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Monday, June 21, 2010

To all the Fathers...

I no longer have a father to hug and kiss on Father’s Day. But I can celebrate the 40 years that I did have with my father by reliving the memories.
The relationship between a father and daughter is a special one. If you are father of a little girl, take note.
You are the first man that your little girl will meet. So take care to make a good impression, will you? Every man she meets going forward will be compared to you, the benchmark. You will be her measurement of toughness, softness, caring, forgiveness and masculinity. She will one day subconsciously choose a mate who reminds her of you. If you’ve done your job well.
A little girl also learns her own measure of self-worth through her relationship with her father. She needs your acceptance, your approval, and your understanding. She needs you to tell her that she has done well, that she makes you proud, and yes, she needs you to tell her that she is pretty.
My dad didn’t do a whole lot of fawning over me as a child, but he got the approval message across with the reverse psychology technique as I grew up. When I wore something a little too skimpy, he let me know. When I changed into a less-revealing outfit, he voiced his approval with a nod and a grunt.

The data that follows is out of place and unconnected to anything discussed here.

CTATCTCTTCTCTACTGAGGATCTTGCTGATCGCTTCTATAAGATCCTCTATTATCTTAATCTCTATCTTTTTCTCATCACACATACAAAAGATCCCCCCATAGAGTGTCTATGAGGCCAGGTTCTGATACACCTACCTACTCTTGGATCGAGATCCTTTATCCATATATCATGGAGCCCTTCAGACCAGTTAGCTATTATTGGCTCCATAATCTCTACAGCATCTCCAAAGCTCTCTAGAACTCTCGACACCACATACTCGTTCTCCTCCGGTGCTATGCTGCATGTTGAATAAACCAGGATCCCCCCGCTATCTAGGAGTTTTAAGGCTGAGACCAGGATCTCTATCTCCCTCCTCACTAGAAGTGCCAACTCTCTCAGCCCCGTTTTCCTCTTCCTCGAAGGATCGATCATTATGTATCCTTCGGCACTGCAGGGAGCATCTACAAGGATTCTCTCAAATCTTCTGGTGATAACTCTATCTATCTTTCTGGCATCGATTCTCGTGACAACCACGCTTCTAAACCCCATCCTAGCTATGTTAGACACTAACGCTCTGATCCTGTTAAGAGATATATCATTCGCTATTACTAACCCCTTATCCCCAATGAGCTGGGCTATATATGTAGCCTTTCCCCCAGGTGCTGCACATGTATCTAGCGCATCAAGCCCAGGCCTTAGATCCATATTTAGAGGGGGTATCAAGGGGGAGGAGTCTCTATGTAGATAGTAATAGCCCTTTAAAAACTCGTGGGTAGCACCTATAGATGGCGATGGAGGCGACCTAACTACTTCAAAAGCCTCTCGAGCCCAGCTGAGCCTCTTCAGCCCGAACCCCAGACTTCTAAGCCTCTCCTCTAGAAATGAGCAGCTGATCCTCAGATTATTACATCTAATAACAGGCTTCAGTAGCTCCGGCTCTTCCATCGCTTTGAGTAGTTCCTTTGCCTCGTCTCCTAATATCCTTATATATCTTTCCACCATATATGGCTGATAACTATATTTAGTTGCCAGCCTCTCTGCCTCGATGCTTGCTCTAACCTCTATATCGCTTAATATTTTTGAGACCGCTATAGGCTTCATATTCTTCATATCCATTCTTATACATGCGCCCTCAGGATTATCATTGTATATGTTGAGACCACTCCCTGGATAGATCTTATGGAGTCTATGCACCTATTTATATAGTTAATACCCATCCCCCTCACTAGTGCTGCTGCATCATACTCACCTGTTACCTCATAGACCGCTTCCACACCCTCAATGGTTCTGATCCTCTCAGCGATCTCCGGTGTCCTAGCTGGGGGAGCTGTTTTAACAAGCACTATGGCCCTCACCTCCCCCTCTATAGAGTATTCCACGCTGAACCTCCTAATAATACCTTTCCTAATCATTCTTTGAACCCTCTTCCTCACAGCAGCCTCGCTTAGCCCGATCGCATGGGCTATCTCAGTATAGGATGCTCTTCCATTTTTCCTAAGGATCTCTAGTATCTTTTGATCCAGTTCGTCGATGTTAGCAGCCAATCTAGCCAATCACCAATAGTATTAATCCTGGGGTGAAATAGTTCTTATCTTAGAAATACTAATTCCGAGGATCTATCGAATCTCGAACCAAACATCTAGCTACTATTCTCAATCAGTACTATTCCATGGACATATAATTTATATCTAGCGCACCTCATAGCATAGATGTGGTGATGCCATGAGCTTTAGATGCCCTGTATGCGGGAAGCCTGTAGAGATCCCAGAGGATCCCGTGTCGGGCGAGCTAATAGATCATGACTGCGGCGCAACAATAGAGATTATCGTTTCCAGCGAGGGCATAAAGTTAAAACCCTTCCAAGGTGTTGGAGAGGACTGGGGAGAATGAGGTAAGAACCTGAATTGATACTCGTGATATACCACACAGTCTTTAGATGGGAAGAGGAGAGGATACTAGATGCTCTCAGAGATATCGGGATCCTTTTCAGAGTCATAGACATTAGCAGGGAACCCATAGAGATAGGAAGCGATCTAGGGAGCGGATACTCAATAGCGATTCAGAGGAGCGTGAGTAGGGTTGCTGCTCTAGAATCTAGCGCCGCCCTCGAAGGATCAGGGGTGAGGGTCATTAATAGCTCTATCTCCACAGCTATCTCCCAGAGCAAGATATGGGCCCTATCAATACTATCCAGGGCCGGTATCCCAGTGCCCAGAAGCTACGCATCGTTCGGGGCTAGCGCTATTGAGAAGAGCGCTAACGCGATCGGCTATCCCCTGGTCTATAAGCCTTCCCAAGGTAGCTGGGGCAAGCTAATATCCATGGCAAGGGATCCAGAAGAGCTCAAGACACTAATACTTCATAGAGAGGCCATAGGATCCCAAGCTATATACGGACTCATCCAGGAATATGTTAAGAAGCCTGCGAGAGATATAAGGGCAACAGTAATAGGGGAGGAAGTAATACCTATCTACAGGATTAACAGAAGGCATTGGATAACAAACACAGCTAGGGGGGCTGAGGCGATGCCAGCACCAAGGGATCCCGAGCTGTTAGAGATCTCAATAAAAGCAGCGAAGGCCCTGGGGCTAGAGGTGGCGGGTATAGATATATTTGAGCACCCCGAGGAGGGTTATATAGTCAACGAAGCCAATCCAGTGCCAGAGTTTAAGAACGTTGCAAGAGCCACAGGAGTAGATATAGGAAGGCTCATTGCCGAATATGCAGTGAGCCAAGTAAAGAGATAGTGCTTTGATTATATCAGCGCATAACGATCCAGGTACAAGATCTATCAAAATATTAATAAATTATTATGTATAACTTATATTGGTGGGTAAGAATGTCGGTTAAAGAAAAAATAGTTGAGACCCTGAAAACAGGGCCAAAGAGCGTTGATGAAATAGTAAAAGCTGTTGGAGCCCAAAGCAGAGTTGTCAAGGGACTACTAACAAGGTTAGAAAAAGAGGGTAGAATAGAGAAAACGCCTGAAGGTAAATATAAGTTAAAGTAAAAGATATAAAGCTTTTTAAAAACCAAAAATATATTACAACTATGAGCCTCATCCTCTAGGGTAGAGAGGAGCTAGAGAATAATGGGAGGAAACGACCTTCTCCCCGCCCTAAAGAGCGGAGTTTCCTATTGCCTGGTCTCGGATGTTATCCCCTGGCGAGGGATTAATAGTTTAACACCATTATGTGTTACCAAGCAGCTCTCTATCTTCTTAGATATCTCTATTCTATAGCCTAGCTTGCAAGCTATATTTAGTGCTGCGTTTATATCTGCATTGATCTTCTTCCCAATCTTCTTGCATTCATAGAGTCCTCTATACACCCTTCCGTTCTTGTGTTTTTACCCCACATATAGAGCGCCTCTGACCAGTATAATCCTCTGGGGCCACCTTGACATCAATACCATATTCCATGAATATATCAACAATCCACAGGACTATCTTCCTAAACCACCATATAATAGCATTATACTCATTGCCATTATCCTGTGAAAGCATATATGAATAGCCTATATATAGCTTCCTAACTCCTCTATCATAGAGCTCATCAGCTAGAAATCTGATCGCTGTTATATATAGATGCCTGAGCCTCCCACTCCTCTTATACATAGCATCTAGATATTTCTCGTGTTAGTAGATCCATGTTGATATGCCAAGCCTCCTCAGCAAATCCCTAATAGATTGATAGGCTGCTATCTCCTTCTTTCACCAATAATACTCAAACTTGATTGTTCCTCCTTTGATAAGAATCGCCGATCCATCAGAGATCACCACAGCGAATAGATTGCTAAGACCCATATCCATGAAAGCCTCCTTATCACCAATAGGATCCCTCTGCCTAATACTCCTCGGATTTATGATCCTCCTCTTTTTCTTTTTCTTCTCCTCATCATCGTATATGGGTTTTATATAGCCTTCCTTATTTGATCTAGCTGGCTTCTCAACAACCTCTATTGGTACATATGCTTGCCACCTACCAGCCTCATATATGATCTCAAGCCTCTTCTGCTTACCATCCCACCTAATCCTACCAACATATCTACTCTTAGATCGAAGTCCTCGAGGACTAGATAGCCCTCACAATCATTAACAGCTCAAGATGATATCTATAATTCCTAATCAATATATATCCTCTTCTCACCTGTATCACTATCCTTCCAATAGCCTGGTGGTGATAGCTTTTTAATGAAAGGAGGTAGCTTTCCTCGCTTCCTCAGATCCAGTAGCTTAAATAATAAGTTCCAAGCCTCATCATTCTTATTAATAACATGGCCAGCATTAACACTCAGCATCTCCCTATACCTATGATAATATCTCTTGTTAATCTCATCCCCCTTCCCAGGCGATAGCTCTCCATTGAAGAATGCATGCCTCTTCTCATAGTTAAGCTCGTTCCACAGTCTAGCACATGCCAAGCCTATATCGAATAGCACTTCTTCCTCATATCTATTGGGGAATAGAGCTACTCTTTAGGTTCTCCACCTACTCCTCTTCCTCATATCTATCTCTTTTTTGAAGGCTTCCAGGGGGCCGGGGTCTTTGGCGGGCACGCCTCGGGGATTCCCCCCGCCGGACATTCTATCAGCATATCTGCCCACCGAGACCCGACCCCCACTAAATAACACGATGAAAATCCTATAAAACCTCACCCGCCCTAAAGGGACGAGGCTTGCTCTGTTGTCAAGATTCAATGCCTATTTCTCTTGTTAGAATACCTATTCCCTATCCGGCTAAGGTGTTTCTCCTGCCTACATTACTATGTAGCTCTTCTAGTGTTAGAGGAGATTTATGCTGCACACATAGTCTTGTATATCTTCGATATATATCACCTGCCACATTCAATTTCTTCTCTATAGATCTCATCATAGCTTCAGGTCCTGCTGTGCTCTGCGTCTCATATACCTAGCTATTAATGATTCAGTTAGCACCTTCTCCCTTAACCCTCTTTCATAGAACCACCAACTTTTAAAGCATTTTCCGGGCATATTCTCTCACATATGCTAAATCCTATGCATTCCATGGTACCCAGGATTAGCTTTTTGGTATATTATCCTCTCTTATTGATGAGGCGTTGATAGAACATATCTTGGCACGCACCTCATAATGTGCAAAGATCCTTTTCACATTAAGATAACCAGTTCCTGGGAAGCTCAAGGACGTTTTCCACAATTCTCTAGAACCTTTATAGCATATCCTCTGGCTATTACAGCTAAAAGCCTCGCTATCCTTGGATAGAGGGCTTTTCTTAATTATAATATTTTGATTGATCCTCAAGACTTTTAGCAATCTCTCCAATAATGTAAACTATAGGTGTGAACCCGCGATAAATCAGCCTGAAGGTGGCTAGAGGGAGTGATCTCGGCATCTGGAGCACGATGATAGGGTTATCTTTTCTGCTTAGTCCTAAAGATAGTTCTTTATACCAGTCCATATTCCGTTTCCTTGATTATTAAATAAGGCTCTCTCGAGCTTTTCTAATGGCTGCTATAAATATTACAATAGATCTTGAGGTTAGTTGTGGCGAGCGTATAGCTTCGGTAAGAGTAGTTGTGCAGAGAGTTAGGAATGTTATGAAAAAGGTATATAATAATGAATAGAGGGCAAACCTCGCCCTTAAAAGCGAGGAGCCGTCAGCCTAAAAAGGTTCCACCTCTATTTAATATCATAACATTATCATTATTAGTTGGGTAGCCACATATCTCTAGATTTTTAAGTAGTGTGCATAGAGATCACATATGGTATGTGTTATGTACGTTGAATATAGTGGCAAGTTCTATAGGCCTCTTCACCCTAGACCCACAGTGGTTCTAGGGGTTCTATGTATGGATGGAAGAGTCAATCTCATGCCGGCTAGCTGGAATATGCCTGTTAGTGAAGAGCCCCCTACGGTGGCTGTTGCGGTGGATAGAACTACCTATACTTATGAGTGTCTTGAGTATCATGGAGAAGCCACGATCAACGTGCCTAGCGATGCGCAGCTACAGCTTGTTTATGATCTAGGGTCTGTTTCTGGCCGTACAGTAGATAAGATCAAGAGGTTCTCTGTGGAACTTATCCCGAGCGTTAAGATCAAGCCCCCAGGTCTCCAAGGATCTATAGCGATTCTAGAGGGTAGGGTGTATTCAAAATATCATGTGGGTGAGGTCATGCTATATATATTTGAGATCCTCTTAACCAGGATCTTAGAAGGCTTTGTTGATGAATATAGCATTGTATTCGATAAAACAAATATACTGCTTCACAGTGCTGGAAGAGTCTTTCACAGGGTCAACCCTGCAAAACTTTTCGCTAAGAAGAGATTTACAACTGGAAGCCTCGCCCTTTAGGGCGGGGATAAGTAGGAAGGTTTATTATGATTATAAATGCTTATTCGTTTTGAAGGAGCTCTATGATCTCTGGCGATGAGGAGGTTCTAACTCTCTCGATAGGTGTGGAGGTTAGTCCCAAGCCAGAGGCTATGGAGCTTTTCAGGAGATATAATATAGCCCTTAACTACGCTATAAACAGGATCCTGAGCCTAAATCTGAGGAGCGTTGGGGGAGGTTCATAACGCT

When I barely passed the Relations and Functions math course, he just said “you are smart in other ways”. He read every one of my news articles, magazine stories and columns.
If I was on stage for a public speaking contest, theatre production, piano recital or talent show, Dad would be sure to show up early and sit in one of the front rows, where I could see him. If an event was especially important to me, he would wear a suit and tie. That had a definite impact on my self-esteem.
Dad communicated without words. He didn’t say “I love you” very much, but I new he did. Without a doubt. It was one of the true absolutes in my life. My father’s love.
When I made mistakes (and there have been some doozies), Dad quietly helped me to clean up the mess of my life. He lent a hand, lent money, gave me a car and a roof over my head, and did not pass judgment. He let me learn my lessons the hard way. But he always made sure that I knew he was watching. I feel him watching, still.
Dad lives on in my memories. He had a saying for every situation (some of them rather crude but we couldn’t help laughing) and I still hear his words in my head. There are many things that trigger memories of my dad. The taste of black licorice cigars, Eatmore candy bars and Napoleon pastries. The smell of Old Spice and snowmobile engines on the cold winter air. Being in a speedboat, with the wind in my hair. And certain songs remind me of Dad too. I can picture him doing his little groovy shuffle dance when I hear them. He loved “Rasputin” by Boney M, most songs by ABBA, and anything by Elvis. Dad loved to dance. Of course, the words to some songs about dads just make me cry. This one in particular is a real tearjerker: “If I could steal one final glance, one final step, one final dance with him, I’d play a song that would never end ‘cause I’d love to dance with my father again…”

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